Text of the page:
Suddenly, everyday, I read or hear about yet another “What Servers Should Do” article, blog post, etc. Frankly, I am surprised that so many feel the topic important enough to speak about it in such inglorious, minute detail. (I did enjoy Waiter’s recent rebuttal, to one such article, however.)
Why isn’t anyone writing about “100 Things Bank Tellers Should Do” or “Top 20 Pet Peeves about Electronics Store Employees?”
I guess it has to do with food, the big kahuna of human survival: You, the dining public, must eat to survive, thus you, the dining public, feels emboldened and empowered to tell those in the service industry how to ensure your survival by spelling out in sometimes whining and nit-picking detail exactly the way you prefer to pound your food in a restaurant setting.
Oh, I know. You were once a waitress or a bartender in college, so you are justified to make these semi-arrogant suggestions about not talking too much to your table unless I am handsome/beautiful and want to comp drinks or dessert, or to not leave plates on the table too long after you are finished. Ha ha ha. We’re all in this together, right?
No, we are not.
Spend a day serving. Spend a day tending bar. Today.
Better yet, spend the next two months depending on this income to live, so you get to know the best and the worst aspects of serving the public as well as that of bonding with your co-workers, upon whom you will depend for laughs and venting, but mostly for covering your ass when you’re weeded and for picking up your shift when you are too hungover or actually sick to work.
Better yet, make the hospitality venue your full-time profession. Hone your skills and be able to work plenty of doubles and still have the energy to get the orders in and the food served after 13 hours on your feet. See how much you care about striving for that perfect balance of not-too-perky but oh-so-jovial with your customers.
Some days you will have other stuff on your mind and will get distracted and forget an iced tea or a side of spinach. Some days you won’t feel well but you have to work to earn money, and you don’t want to lose your place on the schedule by calling out. Some days the cook will be hopeless and strung out and you will bear the brunt of it on the floor.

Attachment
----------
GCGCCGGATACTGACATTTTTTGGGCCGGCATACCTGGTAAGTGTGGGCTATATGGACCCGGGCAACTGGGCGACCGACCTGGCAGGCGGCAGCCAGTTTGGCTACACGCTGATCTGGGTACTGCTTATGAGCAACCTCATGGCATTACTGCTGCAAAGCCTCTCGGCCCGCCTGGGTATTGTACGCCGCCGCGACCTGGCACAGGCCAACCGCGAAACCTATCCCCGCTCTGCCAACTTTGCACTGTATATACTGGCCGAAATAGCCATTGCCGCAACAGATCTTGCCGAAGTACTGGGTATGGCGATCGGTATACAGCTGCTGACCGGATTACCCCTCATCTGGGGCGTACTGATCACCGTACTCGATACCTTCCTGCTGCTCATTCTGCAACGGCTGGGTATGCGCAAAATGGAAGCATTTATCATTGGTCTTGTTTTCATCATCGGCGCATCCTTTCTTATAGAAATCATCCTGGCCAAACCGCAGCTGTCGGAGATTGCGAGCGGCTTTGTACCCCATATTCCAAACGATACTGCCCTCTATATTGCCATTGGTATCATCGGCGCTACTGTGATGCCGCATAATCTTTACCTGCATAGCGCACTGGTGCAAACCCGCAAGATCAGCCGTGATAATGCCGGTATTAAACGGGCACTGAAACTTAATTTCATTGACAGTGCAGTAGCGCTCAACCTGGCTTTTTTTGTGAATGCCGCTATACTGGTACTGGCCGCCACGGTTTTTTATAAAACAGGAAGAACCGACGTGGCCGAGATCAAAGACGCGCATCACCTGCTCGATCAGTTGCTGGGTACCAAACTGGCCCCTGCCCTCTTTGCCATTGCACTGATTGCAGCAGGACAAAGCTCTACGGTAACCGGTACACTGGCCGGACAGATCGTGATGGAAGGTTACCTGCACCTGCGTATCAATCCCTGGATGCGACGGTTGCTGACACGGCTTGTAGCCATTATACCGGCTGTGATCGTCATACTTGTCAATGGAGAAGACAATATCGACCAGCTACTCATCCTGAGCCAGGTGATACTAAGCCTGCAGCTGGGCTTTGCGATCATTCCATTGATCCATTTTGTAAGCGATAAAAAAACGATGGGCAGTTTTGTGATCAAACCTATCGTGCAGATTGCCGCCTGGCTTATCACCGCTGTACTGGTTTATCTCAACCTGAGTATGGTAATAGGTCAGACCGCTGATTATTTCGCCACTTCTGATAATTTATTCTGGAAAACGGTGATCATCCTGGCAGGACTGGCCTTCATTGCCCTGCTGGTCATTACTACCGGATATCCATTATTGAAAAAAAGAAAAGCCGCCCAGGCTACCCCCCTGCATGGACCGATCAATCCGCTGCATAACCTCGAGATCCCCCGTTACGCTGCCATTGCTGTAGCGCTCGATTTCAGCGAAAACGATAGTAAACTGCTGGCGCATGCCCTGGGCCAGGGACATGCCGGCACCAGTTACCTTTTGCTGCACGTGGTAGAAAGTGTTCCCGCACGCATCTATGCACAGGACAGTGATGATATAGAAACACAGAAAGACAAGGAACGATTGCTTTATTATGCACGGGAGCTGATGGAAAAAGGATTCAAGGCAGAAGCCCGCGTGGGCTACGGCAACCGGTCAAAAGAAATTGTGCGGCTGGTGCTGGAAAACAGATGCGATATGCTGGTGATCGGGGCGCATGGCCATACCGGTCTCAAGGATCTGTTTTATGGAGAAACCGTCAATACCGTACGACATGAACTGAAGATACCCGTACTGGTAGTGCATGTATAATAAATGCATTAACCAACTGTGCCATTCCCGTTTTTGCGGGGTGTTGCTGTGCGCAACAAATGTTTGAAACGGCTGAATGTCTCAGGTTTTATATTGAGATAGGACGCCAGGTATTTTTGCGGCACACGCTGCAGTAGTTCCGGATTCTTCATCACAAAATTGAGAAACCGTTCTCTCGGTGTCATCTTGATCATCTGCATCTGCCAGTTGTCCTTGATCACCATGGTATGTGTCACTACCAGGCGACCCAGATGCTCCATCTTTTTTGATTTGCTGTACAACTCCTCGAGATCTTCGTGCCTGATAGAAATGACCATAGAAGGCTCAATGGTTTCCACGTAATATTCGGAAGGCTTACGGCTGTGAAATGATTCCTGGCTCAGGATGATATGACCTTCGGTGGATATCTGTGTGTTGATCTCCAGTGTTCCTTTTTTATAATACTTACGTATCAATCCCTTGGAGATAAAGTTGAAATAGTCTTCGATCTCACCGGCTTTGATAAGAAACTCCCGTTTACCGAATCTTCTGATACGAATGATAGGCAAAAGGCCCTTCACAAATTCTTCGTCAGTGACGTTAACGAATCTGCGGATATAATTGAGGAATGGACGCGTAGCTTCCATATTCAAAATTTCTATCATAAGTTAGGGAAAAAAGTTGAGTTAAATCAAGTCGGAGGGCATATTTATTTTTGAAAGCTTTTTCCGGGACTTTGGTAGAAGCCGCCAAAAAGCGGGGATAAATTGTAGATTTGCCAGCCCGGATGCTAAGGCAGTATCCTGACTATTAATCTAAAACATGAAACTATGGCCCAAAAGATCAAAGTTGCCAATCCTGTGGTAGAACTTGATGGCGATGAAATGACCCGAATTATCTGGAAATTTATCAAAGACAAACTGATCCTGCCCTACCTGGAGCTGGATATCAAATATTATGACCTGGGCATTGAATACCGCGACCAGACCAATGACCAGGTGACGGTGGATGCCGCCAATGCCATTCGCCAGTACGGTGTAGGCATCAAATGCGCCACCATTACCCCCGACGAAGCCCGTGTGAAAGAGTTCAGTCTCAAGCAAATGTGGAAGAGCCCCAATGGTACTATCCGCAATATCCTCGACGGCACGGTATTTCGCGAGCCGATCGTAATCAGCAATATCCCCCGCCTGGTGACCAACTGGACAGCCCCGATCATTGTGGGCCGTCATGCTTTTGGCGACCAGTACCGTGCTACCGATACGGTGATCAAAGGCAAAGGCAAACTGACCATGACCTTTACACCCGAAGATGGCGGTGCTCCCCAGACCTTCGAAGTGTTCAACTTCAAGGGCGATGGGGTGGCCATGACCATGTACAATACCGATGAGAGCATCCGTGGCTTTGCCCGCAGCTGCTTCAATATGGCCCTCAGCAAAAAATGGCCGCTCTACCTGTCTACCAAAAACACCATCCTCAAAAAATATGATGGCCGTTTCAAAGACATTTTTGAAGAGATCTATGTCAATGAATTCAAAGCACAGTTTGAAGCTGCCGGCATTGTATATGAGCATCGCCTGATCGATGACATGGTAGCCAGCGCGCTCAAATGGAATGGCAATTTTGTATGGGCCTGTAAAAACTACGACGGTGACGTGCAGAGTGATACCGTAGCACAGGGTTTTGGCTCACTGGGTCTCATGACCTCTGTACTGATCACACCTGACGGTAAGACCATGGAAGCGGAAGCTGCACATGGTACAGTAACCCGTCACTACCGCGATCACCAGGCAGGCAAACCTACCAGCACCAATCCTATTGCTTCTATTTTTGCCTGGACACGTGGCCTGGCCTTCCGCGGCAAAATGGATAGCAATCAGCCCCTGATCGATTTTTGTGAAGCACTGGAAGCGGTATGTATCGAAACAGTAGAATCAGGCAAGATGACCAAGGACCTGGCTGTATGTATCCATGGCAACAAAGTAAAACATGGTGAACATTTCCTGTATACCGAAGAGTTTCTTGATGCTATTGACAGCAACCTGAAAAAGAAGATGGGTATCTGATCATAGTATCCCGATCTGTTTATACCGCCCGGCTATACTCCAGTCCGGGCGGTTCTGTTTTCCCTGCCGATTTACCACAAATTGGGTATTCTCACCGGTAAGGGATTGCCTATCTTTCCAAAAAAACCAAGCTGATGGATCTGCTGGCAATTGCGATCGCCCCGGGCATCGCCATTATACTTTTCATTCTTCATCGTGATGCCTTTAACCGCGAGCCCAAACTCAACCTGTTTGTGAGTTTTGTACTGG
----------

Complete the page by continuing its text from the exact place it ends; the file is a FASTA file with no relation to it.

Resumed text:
Some days your customers will drive you insane with insane demands, but you will laugh it off with your fellow servers in a successful attempt not to give in to the overwhelming urge to dump food in said customers’ laps. Some days you will have customers whom you would love to wrap up and save for tomorrow’s shift, because they are incredibly nice to be around, which makes them incredibly easy to serve well.
One day you will have more tables and customers than you ever have, and somehow on that day you will stay in your zone and get it done just right so that you, your customers, the kitchen, and your managers are all pleased, which will result in a fat bundle of cash in your wallet after your shift is done.
Some days you will understand that, by and large, most customers are simply okay to really great, and that the truly heinous ones–mostly an exception–feel as demanding as a table of 20 all by themselves, and they are the ones you never forget and who can ruin what was otherwise a good shift.
Learn to do your serving job well by knowing your menu and understanding the overall pace of your store, keep your focus, welcome the reasonable customers and cope with the terrible ones as best you can, and your profitable, good days will outnumber the others. You won’t be perfect, even though the rest of the world expects you to be as evidenced by recent press on the topic, but you will be a pro.
I detest bad service as much as anyone. I like to enjoy my dining-out experience, too. But so much of what I have been reading lately seems so petty and, well, unimportant in the grand scheme, you know? Go out, have a good time. Focus on your friends, your lover, your spouse, your kid, and don’t waste those minutes setting yourself and your server up for disappointment because you’re over analyzing the whole damn thing.
Still feeling a need to chastise your server for bringing out the entrees too soon because one member of your party kept texting someone and didn’t finish the soup 10 minutes ago like the rest of you did?
To quote one of my favorite co-workers: It’s just food. Everyone will get fed–some sooner than others.